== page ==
Lexington’s response to the possibility of a demonstration by white supremacists seems to be to “stay away,” ignore them and they will be harmless and leave us alone.
This is based on the false belief that the bigots only want attention. Rather, they are really seeking normalcy. Our response must deny them any legitimacy.
Their views already have gained some support in Kentucky. See the November Herald-Leader story about the election of a white supremacist from Shepherdsville to the Kentucky House. Their ideas are a clear and present danger to our city, our democracy and our fellowship.
If we “stay away” from their demonstration they will appear as just another group with legitimate political views that deserve a hearing. We cannot allow that outcome.
How do Lexington’s well intentioned citizens stymie this attempt at achieving legitimacy? Seeking safety by “staying away” is not the answer. Boston’s and San Francisco’s recent massive citizen counter demonstrations are a better reply. To quote San Francisco’s Mayor Ed Lee, “What you saw today is a city that came together.”
Following these examples there are ways to express our disdain for racism:
▪ City officials should lead an effort to gather statements from every institution that stands against hate and for diversity. Such groups as the NAACP, the Democratic and Republican Parties, the city council, the Fayette County Public Schools, the highest levels of the University of Kentucky, Commerce Lexington, all the religious congregations should issue statements rejecting hate groups. Congressman Andy Barr, Mayor Jim Gray, Vice Mayor Steve Kay, our state lawmakers and all the other elected officials, where are your words to help lead us in these dangerous times? Your unifying statements can speak with many voices that express our love for each other.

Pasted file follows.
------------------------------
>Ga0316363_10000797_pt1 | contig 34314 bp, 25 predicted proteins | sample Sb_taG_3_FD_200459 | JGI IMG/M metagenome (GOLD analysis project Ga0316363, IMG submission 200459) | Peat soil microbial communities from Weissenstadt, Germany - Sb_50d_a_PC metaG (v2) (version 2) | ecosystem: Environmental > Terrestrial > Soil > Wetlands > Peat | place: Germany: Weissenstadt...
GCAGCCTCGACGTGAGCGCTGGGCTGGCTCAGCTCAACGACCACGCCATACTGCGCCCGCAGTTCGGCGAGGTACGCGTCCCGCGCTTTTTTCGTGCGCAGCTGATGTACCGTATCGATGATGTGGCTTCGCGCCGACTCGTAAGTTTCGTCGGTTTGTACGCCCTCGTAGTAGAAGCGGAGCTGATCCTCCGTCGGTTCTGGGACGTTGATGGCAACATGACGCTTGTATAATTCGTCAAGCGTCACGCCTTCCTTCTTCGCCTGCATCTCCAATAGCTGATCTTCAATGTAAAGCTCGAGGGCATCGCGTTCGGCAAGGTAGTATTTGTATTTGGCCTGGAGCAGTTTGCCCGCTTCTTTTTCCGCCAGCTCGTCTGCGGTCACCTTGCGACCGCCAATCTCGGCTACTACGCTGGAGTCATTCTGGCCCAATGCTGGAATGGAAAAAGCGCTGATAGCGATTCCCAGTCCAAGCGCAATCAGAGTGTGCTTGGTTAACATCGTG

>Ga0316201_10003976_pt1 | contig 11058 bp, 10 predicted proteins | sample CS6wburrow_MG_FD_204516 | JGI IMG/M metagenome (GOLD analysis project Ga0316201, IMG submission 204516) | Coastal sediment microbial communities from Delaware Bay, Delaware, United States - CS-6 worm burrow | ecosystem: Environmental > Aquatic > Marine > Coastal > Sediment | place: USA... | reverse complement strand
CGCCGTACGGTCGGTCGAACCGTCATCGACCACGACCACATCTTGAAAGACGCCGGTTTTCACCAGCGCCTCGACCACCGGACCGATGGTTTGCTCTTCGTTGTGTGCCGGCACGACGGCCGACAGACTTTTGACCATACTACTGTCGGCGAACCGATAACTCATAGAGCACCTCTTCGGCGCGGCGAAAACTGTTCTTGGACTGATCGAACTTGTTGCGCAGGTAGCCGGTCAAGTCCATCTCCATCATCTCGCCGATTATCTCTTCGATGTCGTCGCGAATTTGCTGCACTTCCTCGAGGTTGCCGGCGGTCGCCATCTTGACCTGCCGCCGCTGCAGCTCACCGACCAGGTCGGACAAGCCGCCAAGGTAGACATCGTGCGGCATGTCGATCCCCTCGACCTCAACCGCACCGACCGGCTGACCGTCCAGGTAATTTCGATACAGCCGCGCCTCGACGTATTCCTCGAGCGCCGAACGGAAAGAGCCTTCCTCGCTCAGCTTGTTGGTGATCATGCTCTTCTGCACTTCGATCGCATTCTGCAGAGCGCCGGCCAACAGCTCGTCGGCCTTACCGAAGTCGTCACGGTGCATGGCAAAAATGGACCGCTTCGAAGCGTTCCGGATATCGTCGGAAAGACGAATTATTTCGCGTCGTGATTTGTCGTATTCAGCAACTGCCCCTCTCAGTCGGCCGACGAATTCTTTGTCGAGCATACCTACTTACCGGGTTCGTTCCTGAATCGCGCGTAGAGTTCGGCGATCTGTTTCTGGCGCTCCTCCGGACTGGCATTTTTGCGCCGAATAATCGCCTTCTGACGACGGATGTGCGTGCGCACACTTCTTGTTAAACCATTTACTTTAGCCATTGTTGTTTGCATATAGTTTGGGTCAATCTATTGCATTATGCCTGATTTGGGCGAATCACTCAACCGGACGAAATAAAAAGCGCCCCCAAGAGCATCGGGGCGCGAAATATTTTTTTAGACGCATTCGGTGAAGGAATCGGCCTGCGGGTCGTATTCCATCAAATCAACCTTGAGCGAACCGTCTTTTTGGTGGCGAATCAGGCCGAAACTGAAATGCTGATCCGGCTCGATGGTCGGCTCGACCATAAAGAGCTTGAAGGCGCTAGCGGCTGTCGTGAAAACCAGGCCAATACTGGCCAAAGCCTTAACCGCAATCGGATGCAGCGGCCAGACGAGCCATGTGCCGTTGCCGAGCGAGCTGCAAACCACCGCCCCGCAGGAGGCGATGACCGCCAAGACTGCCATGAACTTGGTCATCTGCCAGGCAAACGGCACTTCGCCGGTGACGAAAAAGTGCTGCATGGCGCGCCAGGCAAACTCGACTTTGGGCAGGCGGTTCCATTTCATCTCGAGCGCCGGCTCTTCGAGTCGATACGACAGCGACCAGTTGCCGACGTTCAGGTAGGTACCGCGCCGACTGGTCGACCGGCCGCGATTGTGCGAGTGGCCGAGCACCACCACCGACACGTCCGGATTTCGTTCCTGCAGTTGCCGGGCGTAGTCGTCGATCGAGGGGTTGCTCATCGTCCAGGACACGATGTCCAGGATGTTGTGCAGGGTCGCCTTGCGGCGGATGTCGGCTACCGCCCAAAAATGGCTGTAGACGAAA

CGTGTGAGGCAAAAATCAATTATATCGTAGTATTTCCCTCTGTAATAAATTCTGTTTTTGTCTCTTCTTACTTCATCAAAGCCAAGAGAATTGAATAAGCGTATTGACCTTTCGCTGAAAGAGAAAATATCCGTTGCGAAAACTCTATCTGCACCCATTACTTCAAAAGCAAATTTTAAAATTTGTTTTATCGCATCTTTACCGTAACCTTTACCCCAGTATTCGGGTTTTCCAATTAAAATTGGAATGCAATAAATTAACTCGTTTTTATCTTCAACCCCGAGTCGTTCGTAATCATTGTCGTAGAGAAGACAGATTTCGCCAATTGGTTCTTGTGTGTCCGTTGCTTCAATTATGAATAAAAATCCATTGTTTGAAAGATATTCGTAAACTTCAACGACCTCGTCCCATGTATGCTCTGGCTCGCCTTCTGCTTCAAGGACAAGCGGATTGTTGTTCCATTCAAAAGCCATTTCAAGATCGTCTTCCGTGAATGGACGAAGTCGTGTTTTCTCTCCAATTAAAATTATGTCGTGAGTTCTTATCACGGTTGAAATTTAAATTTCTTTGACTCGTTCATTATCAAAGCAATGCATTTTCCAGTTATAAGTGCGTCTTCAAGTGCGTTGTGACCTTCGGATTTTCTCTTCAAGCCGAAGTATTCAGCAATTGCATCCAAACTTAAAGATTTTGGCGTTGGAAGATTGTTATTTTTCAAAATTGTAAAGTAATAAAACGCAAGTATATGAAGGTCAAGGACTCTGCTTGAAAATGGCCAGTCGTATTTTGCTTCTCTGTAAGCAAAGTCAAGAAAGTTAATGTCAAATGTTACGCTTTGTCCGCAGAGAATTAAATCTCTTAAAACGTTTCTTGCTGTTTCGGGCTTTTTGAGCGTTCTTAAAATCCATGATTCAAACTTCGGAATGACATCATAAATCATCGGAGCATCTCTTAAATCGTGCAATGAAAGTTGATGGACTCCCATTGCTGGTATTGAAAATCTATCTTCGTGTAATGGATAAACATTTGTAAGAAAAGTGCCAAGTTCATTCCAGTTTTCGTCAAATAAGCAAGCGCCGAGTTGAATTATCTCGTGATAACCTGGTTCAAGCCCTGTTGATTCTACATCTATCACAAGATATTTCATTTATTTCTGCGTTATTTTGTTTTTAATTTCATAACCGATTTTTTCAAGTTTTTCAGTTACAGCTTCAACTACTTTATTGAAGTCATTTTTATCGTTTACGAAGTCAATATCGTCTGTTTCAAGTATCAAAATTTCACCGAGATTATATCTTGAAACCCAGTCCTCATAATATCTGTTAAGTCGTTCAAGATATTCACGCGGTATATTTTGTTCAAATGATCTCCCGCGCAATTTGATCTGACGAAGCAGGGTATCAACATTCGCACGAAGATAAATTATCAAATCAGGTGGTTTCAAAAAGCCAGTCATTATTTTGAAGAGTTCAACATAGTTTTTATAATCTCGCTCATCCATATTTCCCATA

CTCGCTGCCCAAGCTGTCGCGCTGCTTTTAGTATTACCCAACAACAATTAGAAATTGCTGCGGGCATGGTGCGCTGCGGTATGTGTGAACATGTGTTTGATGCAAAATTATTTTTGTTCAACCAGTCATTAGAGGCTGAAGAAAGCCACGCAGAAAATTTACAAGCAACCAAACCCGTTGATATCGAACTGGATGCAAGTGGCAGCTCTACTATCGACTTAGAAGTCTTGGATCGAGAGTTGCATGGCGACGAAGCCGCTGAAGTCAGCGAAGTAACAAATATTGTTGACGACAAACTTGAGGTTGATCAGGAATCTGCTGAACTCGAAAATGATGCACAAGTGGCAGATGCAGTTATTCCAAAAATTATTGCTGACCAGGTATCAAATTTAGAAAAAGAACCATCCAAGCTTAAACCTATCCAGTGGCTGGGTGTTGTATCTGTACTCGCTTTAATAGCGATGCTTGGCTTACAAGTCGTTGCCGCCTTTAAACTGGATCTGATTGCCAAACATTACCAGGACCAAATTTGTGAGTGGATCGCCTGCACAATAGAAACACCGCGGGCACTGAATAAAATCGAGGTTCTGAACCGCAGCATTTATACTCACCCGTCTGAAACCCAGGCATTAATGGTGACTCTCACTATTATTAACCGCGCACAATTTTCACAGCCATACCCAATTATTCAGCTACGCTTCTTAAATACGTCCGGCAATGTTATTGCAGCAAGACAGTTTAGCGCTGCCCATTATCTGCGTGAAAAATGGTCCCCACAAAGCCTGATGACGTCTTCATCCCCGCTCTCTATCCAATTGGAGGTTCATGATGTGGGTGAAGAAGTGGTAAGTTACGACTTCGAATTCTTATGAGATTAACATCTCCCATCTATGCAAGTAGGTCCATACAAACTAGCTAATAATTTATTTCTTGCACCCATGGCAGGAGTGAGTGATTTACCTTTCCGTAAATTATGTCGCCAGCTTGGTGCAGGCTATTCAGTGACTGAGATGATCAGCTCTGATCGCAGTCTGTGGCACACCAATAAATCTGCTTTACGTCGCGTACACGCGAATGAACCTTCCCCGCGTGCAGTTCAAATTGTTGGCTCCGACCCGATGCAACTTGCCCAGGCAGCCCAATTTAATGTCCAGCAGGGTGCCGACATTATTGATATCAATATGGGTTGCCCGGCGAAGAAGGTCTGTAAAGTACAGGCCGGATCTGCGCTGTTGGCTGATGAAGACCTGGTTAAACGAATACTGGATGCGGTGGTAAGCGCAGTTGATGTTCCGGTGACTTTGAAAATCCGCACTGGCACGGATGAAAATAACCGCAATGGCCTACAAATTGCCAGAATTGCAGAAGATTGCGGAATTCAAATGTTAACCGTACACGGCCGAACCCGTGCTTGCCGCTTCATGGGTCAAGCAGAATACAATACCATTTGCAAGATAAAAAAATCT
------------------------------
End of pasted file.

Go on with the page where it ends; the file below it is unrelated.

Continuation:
▪ The city’s administration should help plan a forceful response. This response could include installing banners around our downtown statues expressing our support for diversity and our rejection of the white supremacist views. We can start a 24-hour vigil around the statues expressing support for diversity.
▪ Our authorities should come up with a plan to counter any “flash” demonstration. The city must be prepared for something like the white supremacist torchlight invasion of the University of Virginia. Lexington authorities should ban Tiki torches from any demonstration. The police must be effectively armed and trained to meet racist demonstrators armed with semi-automatic weapons and bullet-proof vests. Lexington authorities need to pledge, even to counter protestors, that violence will not be tolerated and will lead to arrest.
This was not the case in Charlottesville where a lack of police intervention contributed to the violence. Our police should be prepared to respond with a properly equipped force as soon as any flash demonstration appears. This will not be the same as responding to UK students celebrating a national championship. This time the bad guys might have clubs, shields and side arms. There might be heavily armed “militias” acting as “security.” But our authorities must not be intimidated. See the Aug. 25 story in The New York Times detailing Charlottesville’s inadequate response.
With a pledge of support and safety from city officials I think well intentioned Kentuckians will turn out for a peaceful anti-bigotry rally. This counter demonstration may include turning our backs on the bad guys or drowning them out with whistles, drums and chants. It may include standing silently. More creatively, the city could surround the bad guys with garbage trucks and other vehicles to decrease their visibility.
Our response must be a direct and forceful challenge to the bigots that their views are not legitimate in Central Kentucky and that their beliefs have no place in our city. We should not retreat to safe places to make our response to these odious threats. Citizens must feel safe to be present to speak up forcefully and nonviolently.
Jim Ryder of Lexington is a progressive activist.